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Manage weakness or allow it to float

The Chinese yuan will be a big story into year end. It’s a two-fold problem. One is the optics of USD/CNY hitting 7.00. It’s already trading at a 10-year high at 6.97 but those final three ticks may make a world of headline difference because the optics and politics are super-charged at the moment.

Alternatively, China can emphasize that it’s no longer targeting a US dollar rate and is instead focused on a band against a wider basket of currencies. The reality is that the US dollar is independently strong; it’s the best performing major this year and its strength against emerging market currencies is even more pronounced. So USD/CNY should be no surprise, if anything it’s underperformed what you would expect given the trade war and drop in Chinese equities.

That it hasn’t suggests China is fighting to keep its currency higher. That’s not just politics, an overriding fear in China is capital flight.

As for the basket, the yuan is near the bottom of the band and in a great post today, Brad Setser looks at China’s options.

He argues that defending the lower end of the band is the easiest option but that would force China to absorb the full effect of US tariffs without any help from a weaker currency.

A second option would be to shift the band and allow a continued depreciation.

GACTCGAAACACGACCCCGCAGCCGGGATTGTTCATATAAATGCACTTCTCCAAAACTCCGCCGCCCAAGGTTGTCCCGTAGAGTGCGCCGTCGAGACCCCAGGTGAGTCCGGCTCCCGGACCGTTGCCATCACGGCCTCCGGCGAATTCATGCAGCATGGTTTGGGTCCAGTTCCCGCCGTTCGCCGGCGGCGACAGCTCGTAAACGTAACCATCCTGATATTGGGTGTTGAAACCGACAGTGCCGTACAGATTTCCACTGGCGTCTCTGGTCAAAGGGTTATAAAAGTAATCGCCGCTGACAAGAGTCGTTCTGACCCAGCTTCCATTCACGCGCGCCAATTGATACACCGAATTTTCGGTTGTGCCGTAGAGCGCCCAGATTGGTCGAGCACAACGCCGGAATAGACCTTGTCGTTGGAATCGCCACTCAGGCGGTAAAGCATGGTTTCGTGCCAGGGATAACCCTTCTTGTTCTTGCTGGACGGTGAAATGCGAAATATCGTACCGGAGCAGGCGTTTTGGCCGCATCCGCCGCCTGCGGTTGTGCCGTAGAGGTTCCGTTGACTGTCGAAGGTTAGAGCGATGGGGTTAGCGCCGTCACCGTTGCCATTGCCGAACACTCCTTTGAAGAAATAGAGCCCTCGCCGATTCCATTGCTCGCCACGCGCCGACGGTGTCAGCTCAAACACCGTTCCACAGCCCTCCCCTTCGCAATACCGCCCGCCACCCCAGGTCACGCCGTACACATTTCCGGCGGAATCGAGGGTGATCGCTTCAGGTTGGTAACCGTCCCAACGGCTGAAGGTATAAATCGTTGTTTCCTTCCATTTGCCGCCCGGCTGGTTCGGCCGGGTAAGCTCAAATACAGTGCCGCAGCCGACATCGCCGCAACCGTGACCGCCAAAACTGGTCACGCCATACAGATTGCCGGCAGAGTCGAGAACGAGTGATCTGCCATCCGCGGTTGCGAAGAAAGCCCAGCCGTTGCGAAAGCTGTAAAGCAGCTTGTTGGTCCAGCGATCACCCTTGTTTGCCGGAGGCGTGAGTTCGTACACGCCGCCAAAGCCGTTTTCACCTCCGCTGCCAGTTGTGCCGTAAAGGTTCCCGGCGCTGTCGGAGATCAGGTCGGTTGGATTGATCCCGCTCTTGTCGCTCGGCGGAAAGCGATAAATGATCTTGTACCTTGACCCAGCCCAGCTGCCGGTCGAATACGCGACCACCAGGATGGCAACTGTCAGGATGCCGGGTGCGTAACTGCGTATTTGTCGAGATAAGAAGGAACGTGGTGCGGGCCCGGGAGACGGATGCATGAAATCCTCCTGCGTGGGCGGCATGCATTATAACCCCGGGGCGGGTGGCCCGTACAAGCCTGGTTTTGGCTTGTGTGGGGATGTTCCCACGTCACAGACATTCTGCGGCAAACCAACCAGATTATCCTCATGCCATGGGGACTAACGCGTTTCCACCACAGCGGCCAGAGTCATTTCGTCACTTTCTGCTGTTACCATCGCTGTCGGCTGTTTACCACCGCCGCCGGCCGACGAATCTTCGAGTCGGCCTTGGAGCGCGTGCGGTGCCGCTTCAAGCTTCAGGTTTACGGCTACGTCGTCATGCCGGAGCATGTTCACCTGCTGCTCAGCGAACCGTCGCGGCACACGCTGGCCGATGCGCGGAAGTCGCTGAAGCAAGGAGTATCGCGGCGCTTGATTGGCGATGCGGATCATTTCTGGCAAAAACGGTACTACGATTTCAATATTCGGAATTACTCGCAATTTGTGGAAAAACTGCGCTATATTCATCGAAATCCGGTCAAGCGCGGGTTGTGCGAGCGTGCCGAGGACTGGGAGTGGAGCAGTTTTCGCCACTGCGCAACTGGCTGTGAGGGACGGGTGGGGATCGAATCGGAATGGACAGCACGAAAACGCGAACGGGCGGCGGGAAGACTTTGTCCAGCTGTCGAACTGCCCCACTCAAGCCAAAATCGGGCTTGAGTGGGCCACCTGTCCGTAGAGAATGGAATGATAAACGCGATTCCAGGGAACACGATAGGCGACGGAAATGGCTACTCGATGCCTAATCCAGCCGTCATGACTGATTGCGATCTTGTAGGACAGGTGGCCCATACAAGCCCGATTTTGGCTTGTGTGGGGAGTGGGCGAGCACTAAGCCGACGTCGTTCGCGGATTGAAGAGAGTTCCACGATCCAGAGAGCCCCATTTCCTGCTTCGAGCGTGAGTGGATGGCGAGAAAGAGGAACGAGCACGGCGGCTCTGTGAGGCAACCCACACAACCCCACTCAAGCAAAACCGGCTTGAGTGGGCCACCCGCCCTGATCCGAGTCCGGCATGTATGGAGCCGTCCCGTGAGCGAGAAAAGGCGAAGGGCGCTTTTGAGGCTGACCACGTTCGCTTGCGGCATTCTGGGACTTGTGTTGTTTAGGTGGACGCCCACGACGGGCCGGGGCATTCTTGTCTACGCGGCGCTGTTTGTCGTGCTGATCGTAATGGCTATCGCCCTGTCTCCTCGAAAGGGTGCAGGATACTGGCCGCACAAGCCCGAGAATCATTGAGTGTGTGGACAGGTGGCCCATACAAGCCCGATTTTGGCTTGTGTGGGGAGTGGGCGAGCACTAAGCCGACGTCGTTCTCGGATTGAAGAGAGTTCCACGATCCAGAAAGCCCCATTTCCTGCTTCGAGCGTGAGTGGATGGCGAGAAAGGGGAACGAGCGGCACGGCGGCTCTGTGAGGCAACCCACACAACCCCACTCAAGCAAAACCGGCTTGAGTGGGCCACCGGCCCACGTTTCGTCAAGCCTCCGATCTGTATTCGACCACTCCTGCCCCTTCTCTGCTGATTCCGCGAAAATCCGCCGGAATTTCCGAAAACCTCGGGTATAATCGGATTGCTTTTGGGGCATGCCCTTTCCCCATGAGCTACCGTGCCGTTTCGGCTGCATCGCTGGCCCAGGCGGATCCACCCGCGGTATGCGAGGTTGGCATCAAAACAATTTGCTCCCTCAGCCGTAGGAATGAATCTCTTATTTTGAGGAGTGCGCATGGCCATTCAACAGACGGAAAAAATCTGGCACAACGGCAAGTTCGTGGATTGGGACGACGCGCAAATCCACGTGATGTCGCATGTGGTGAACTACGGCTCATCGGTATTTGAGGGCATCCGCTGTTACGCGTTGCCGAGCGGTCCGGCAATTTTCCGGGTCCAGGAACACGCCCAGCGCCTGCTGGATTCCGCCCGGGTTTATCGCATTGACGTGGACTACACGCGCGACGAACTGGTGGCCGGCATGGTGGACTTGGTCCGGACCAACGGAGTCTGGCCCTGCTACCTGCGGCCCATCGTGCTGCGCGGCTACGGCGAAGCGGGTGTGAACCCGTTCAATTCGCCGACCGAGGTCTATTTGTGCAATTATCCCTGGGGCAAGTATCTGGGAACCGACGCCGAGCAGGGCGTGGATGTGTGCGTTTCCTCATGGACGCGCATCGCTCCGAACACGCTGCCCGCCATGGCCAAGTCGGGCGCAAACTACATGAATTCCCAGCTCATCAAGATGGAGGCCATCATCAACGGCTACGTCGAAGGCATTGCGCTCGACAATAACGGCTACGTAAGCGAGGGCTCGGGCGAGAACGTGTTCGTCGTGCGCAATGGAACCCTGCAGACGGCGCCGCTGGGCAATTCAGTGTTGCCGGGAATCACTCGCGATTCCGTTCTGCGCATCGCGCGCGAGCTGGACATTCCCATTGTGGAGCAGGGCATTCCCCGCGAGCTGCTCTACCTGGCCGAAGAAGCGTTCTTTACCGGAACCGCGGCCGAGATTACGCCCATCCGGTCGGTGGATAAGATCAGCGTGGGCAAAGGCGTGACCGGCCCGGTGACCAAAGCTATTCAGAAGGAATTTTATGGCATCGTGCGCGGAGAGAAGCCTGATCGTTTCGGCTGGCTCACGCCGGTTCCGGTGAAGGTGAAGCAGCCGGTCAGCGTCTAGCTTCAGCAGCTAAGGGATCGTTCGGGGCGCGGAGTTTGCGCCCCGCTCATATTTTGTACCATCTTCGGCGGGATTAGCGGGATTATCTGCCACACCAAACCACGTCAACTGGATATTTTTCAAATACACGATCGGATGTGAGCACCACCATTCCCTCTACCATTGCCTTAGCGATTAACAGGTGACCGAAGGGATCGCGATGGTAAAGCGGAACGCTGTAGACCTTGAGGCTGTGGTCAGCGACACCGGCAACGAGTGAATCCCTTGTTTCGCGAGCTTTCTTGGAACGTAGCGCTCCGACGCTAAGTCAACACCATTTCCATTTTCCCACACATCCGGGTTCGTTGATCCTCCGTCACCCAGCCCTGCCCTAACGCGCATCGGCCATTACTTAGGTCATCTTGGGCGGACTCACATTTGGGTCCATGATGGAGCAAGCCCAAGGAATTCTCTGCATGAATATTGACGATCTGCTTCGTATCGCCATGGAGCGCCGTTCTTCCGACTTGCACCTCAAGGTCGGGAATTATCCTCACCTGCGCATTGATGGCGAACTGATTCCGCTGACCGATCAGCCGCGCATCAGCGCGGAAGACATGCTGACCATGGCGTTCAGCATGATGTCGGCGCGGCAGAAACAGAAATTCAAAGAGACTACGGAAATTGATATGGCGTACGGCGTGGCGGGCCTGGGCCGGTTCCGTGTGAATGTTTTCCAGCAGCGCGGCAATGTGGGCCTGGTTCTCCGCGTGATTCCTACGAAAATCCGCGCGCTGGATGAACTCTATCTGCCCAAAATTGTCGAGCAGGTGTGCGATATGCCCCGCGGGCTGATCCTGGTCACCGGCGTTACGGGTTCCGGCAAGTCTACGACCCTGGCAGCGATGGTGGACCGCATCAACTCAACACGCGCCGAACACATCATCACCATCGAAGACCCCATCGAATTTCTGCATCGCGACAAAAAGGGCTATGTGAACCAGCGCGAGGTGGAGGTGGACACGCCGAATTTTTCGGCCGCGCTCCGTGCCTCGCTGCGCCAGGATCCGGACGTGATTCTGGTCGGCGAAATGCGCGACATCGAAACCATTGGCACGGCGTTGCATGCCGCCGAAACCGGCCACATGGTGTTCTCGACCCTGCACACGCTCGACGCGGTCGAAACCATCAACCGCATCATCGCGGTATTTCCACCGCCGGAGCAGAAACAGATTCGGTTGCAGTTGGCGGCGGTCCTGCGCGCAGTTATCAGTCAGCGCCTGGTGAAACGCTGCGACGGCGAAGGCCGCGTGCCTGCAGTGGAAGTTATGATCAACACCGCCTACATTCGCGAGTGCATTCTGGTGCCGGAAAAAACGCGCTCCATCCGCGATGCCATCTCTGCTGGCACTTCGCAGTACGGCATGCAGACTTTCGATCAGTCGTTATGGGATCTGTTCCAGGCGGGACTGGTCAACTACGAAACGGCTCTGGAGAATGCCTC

“While it is conceptually possible that China could intervene to push its currency up or down, in practice China tends to intervene to limit the scale of any market move,” he writes.

Again, the problems with that may be political.

The final option would be to allow the currency to freely float. That would offer some cover on the political side but the initial reaction would be weakness and that would quickly invite capital outflows and speculative selling. In turn, it could destabilize China and deliver a brutal hit to the global economy.

“The transition to a float would itself likely be a negative shock, one that would reduce confidence that China’s authorities can effectively control the direction of China’s economy,” he writes.

Ultimately, what happens next is less important than how the market reacts to it.

“The easiest course would be to try to soften the edge of the band, and hope that this doesn’t trigger too much pressure or risk too big of a move. But I am not totally sure a gradual expansion of the yuan’s trading band will be possible. Not with the yuan testing its post-2015 lows against the basket, and not with the yuan hoovering on the edge of passing through 7 to the dollar,” Setser writes.

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